The organic lasciviousness of art nouveau permeates Antoni Gaudí's 1889 dressing table: The legs twist like tree roots, the cockeyed mirror frame dissolves into coagulated undulations of wood. Photographs, models, and drawings of the deeply Catholic architect's massive church La Sagrada
Familia (still under construction 81 years after his death) conjure up visions of H.P.
Lovecraft's elder godsall fleshy protuberances, jagged spirals, and exuberant maws. Geographically closer to France than Madrid, Barcelona's tradi
tions of visceral Catholicism, economic egalitarianism, and rebelliousness (the city was a center of resistance to Franco's fascism) provided a rich loam for the protean modernism of Picasso and Dali, along with lesser-known painters such as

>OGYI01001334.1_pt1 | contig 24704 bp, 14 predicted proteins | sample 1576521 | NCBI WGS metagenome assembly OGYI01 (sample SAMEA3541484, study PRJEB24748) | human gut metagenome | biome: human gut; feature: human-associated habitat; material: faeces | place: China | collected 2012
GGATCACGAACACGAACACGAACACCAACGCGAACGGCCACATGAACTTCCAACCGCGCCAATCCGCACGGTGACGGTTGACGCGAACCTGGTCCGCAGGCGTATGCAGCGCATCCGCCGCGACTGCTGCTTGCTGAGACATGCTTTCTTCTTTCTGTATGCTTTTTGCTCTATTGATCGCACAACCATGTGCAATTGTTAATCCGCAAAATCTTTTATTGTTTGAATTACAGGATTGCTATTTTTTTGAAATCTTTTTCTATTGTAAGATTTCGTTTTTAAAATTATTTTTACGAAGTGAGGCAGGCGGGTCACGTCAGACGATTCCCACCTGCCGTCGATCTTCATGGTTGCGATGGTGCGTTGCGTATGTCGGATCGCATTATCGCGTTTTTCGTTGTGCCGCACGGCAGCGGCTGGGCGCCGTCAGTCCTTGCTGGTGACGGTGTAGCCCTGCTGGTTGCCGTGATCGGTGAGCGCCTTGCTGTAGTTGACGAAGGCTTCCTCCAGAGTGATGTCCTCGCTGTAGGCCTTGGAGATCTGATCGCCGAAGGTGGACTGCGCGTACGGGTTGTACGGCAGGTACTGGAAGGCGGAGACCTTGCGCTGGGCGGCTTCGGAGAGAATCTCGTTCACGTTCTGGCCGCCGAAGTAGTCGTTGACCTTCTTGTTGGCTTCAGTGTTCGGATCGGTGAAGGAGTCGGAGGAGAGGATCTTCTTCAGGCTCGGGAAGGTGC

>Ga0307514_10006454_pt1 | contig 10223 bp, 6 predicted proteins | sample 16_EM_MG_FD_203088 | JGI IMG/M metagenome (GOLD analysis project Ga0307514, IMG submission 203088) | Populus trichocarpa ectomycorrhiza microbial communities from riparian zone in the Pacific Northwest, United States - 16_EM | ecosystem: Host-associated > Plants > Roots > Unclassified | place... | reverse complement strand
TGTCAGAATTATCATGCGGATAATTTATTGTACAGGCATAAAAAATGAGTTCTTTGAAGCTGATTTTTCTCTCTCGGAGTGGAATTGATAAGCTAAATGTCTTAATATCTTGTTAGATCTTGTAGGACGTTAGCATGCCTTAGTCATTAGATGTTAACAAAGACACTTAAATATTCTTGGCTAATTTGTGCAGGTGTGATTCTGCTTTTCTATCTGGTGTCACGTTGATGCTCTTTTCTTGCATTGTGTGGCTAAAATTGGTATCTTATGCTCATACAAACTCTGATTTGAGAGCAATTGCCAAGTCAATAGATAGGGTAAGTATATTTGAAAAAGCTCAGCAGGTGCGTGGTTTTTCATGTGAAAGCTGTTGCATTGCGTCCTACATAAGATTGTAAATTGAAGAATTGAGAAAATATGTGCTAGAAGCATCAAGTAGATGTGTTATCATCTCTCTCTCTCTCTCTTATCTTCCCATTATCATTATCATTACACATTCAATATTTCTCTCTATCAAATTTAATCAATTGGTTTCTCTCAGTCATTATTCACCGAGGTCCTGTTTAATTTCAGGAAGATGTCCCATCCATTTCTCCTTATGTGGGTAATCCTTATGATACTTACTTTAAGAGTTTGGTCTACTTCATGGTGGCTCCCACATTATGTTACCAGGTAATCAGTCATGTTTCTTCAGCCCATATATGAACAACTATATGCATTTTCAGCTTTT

Hermen Anglada Camarasa, whose images of women in gowns and large hats dissipate into masses of leached color and sharp tonal contrasts. This sprawling, exciting show includes a selection of powerful anti-fascist posters, but it's the 1938 suite of stark red-and-black etchings by Joan Miró that packs the most graphic wallopthe surreal figures are a howl of despair and defiance against the lowering darkness of... More >>>
By Metropolitan Museum of Art
Miró, Miró on the wall:
Black and Red Series, 1938